A Brief History of Vinegar around the World
Vinegar is as old as civilization itself. Throughout history, it has proven to be the most versatile of all products. Dictionaries define versatility as being “able to adapt and change with ease to new conditions” and for the past 10,000 years, people have accordingly used vinegar in many different ways.
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How the Ancients perceived Vinegar
Its history is as interesting and multifaceted as its uses. Legend has it that centuries ago people discovered vinegar by accident when a container of wine was left open for too long and the wine turned sour, presumably from exposure to oxygen due to improper storage.
The ancients quickly discovered its remarkable versatility. Traces of what is known as “poor man’s wine” a refreshing mixture of water and vinegar that was part of every meal) have been found in Egyptian hydria from 3000 BC. about. Babylonian papyri record the use of vinegar even earlier, around 5000 BC. and Roman legionaries often had it with them. The Bible notes that Roman soldiers offered vinegar to Christ at the Crucifixion.
How were the Babylonians using Vinegar?
The Babylonians used vinegar made from dates as both a preservative and seasoning and were the first to experiment with flavoring vinegar by adding herbs and spices. Many paintings discovered in Egyptian burial tombs from the 11th and 13th dynasties show people making vinegar. It almost certainly appeared at the same time as the first alcoholic beverages. Roman legionnaires used it as a drink. Cleopatra demonstrated its ability as a solvent by dissolving precious pearls in it to win a bet from Antony that she could consume a fortune in a single meal.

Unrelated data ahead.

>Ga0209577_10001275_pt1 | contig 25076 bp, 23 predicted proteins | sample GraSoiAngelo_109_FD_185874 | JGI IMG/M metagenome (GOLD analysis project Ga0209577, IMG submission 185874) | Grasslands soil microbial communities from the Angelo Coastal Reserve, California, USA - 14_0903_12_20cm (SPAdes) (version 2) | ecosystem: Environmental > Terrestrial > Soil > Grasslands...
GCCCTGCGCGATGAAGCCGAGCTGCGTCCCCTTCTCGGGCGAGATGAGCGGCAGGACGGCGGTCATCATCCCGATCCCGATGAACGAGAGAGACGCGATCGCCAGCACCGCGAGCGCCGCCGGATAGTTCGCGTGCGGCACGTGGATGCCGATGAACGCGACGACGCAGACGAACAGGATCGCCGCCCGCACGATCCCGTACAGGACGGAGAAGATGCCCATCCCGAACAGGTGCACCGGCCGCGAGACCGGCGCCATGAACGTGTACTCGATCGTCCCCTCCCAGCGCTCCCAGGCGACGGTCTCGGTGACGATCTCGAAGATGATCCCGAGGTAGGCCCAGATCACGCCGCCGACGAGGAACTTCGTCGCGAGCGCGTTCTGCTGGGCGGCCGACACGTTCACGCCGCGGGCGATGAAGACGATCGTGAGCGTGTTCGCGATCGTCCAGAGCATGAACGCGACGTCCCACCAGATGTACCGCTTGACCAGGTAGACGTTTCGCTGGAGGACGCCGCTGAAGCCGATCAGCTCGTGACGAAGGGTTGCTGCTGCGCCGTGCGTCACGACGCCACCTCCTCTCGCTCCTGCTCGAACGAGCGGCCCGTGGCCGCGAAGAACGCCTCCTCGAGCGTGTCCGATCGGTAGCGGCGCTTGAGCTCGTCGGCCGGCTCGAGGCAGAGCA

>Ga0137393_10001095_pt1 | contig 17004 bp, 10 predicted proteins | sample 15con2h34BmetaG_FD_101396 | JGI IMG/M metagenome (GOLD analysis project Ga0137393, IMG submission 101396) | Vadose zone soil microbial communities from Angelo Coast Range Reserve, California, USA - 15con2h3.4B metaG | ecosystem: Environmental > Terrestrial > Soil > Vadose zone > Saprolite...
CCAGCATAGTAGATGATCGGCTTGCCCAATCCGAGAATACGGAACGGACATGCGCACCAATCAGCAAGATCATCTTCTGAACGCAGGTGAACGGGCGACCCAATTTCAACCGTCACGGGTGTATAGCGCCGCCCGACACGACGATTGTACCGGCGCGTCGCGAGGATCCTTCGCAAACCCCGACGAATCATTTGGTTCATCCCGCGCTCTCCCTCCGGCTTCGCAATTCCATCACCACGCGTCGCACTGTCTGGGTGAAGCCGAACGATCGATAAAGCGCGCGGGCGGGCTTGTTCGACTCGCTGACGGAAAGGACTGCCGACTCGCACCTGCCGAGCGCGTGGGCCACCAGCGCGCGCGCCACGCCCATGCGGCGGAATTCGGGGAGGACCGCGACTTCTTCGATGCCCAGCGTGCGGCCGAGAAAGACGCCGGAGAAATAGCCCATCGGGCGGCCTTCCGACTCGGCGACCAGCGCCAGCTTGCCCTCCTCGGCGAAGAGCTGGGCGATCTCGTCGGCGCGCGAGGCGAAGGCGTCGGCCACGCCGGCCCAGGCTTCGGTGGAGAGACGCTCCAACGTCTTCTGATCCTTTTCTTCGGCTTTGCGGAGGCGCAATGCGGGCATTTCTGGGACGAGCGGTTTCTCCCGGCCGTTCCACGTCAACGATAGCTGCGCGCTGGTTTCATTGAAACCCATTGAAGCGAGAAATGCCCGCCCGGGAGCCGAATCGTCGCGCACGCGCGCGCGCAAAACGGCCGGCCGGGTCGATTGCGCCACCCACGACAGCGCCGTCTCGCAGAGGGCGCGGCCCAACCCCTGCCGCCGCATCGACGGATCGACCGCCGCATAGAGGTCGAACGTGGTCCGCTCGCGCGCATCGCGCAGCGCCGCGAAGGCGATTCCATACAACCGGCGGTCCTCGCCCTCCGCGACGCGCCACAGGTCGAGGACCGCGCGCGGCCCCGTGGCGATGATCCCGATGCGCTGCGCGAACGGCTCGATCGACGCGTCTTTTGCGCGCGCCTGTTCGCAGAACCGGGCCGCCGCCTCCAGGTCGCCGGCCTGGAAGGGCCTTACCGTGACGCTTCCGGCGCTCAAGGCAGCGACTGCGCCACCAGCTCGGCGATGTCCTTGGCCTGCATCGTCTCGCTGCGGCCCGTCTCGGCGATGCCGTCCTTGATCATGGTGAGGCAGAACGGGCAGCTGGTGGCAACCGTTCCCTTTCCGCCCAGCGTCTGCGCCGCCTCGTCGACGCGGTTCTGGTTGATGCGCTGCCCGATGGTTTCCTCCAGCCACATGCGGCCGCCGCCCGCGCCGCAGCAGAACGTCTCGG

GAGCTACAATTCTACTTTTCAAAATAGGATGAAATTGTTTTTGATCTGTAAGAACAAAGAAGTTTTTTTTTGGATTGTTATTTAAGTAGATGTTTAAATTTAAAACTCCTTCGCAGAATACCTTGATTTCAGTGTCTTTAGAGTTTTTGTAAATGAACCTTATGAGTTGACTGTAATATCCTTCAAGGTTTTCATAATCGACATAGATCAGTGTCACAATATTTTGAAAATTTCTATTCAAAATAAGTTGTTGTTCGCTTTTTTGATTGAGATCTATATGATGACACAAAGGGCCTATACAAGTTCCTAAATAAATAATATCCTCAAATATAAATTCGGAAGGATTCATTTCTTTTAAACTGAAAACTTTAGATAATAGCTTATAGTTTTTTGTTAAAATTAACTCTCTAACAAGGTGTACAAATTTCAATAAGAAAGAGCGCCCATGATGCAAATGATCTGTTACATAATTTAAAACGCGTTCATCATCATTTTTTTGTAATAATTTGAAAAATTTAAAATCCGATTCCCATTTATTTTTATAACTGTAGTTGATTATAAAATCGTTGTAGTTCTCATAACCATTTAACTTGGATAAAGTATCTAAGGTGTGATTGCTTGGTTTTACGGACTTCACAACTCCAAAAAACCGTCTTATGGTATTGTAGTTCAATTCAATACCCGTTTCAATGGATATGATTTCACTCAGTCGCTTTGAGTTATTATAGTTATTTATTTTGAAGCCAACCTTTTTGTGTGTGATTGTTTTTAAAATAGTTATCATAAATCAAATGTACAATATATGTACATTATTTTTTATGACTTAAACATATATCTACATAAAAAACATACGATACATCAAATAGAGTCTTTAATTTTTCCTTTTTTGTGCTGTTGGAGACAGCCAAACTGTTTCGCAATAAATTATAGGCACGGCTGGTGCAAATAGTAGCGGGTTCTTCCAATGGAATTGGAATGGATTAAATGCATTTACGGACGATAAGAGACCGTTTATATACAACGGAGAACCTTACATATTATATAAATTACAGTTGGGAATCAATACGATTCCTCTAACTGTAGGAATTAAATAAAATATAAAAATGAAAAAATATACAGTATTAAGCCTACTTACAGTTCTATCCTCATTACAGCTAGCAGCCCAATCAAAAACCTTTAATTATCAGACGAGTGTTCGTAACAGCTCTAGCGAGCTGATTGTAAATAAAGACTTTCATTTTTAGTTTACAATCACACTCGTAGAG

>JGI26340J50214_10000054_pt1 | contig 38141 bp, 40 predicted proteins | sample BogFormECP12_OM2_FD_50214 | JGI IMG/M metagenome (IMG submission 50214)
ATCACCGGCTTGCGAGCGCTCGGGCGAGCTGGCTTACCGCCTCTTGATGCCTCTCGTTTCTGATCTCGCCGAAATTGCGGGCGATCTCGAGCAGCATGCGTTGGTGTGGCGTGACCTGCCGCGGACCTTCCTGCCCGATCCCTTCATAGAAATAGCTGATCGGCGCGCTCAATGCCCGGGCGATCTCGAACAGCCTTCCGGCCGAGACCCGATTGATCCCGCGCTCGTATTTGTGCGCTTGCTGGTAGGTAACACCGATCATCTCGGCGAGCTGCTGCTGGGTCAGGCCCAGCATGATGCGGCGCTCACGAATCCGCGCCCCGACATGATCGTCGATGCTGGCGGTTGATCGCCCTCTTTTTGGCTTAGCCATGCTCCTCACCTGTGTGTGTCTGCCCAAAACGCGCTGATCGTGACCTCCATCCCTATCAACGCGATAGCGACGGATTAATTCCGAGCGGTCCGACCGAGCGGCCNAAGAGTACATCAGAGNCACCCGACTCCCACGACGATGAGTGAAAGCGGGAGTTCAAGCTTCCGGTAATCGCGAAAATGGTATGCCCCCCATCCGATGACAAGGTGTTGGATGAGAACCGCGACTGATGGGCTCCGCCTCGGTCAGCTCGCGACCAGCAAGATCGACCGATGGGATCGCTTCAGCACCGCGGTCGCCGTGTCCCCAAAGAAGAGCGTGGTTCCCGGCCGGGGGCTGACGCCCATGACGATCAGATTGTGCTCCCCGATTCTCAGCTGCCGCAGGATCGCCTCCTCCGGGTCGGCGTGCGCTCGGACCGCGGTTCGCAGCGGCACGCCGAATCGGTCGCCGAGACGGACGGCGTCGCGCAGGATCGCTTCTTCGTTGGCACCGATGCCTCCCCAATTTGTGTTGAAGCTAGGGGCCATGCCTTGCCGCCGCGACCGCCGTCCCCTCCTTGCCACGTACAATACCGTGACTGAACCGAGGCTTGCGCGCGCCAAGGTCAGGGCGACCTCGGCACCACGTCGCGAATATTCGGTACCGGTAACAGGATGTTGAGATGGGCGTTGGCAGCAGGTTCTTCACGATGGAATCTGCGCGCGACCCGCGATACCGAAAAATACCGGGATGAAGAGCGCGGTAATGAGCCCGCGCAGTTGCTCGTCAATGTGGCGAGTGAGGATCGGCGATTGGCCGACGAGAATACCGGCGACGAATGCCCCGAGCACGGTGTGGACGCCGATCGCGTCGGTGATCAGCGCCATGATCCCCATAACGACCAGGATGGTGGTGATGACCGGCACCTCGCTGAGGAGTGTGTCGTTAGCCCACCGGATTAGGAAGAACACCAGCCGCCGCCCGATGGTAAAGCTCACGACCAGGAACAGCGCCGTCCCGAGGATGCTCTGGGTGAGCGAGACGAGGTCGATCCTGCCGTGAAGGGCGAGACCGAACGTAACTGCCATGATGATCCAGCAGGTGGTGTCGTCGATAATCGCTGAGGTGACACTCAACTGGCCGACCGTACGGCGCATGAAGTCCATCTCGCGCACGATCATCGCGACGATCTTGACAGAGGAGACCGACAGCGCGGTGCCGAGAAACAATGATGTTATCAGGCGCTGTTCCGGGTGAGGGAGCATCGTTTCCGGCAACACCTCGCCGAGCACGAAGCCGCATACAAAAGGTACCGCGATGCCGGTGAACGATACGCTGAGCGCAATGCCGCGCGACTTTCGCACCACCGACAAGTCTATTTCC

The Medicinal Properties of Vinegar according to Hippocrates
Hippocrates emphasized its medicinal properties and it was probably one of the first therapeutic substances of the time. The Greeks also made pickles with vegetables or meats with the help of vinegar. Biblical references show that it was widely used for its soothing and healing properties. And when Hannibal, the great general, crossed the Alps with an army of elephants, it was vinegar that helped pave the way. The blocks blocking him were heated and doused with vinegar and finally destroyed. Around 3,000 BC, homemade vinegar was gradually eliminated, and by 2,000 BC, vinegar production was largely commercial.
Vinegar in the Middle Ages
In the Middle Ages, vinegar was used a lot, not only as a drink and condiment, but also for washing and treating many diseases such as plague, leprosy, fever, and snake bites. From the time of Charles VI, the vinegar distilling profession took the form of a company that was first registered on October 28, 1394, in Paris. In this association the “buffeteers” were incorporated in 1417, the statutes were completed in 1514 and they formed a trade organization under the official title “Makers of vinegar, mustard, sauces, and spirits of brandy, liqueur, and spirits”. “Workers had to be strong and healthy and wear clean clothes. Alchemists were interested in vinegar from very early on, and vinegar makers kept their manufacturing secrets well hidden.
Have you ever heard the Famous Story of the “Vinegar of the Four Thieves”?
This specific vinegar became known during the plague epidemic that hit Europe in the 17th century. Surprisingly, the robbers who robbed the sick and looted the corpses did not suffer from the disease. When they were captured, they were only released in exchange for the recipe for the vinegar they had doused themselves in before committing their crimes and which saved them from the plague. It was not until 1865 that Pasteur solved the mystery surrounding vinegar thanks to his scientific discoveries. His research on fermentation and the role of microscopic organisms revealed the process of oxidation. It is produced by a bacterium, acetobacter that was carried through the dust in the air. He thought it was a fungus. These bacteria transfer the oxygen in the air to the alcohol and turn it into acid. Then, gradually, during the fermentation process, bacteria grow on the surface to form a whitish substance called the “mother” of vinegar. When this substance accumulates at a certain point, the bacteria die and fall to the bottom of the container until all the alcohol is consumed.
American Civil War and World War I use of Vinegar